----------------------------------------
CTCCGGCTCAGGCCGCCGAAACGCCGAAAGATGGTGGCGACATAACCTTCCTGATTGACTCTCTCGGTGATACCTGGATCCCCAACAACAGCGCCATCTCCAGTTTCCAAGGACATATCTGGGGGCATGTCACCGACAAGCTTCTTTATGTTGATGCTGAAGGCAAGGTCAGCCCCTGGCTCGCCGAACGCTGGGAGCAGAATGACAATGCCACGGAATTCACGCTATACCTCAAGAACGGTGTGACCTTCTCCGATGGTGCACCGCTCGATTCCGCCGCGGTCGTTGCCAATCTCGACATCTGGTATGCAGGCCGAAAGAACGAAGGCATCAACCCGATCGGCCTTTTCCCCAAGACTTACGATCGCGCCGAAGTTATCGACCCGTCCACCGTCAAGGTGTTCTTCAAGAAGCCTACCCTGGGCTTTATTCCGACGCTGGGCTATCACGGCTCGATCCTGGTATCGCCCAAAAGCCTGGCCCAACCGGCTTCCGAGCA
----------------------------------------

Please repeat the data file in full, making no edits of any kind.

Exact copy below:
CTCCGGCTCAGGCCGCCGAAACGCCGAAAGATGGTGGCGACATAACCTTCCTGATTGACTCTCTCGGTGATACCTGGATCCCCAACAACAGCGCCATCTCCAGTTTCCAAGGACATATCTGGGGGCATGTCACCGACAAGCTTCTTTATGTTGATGCTGAAGGCAAGGTCAGCCCCTGGCTCGCCGAACGCTGGGAGCAGAATGACAATGCCACGGAATTCACGCTATACCTCAAGAACGGTGTGACCTTCTCCGATGGTGCACCGCTCGATTCCGCCGCGGTCGTTGCCAATCTCGACATCTGGTATGCAGGCCGAAAGAACGAAGGCATCAACCCGATCGGCCTTTTCCCCAAGACTTACGATCGCGCCGAAGTTATCGACCCGTCCACCGTCAAGGTGTTCTTCAAGAAGCCTACCCTGGGCTTTATTCCGACGCTGGGCTATCACGGCTCGATCCTGGTATCGCCCAAAAGCCTGGCCCAACCGGCTTCCGAGCA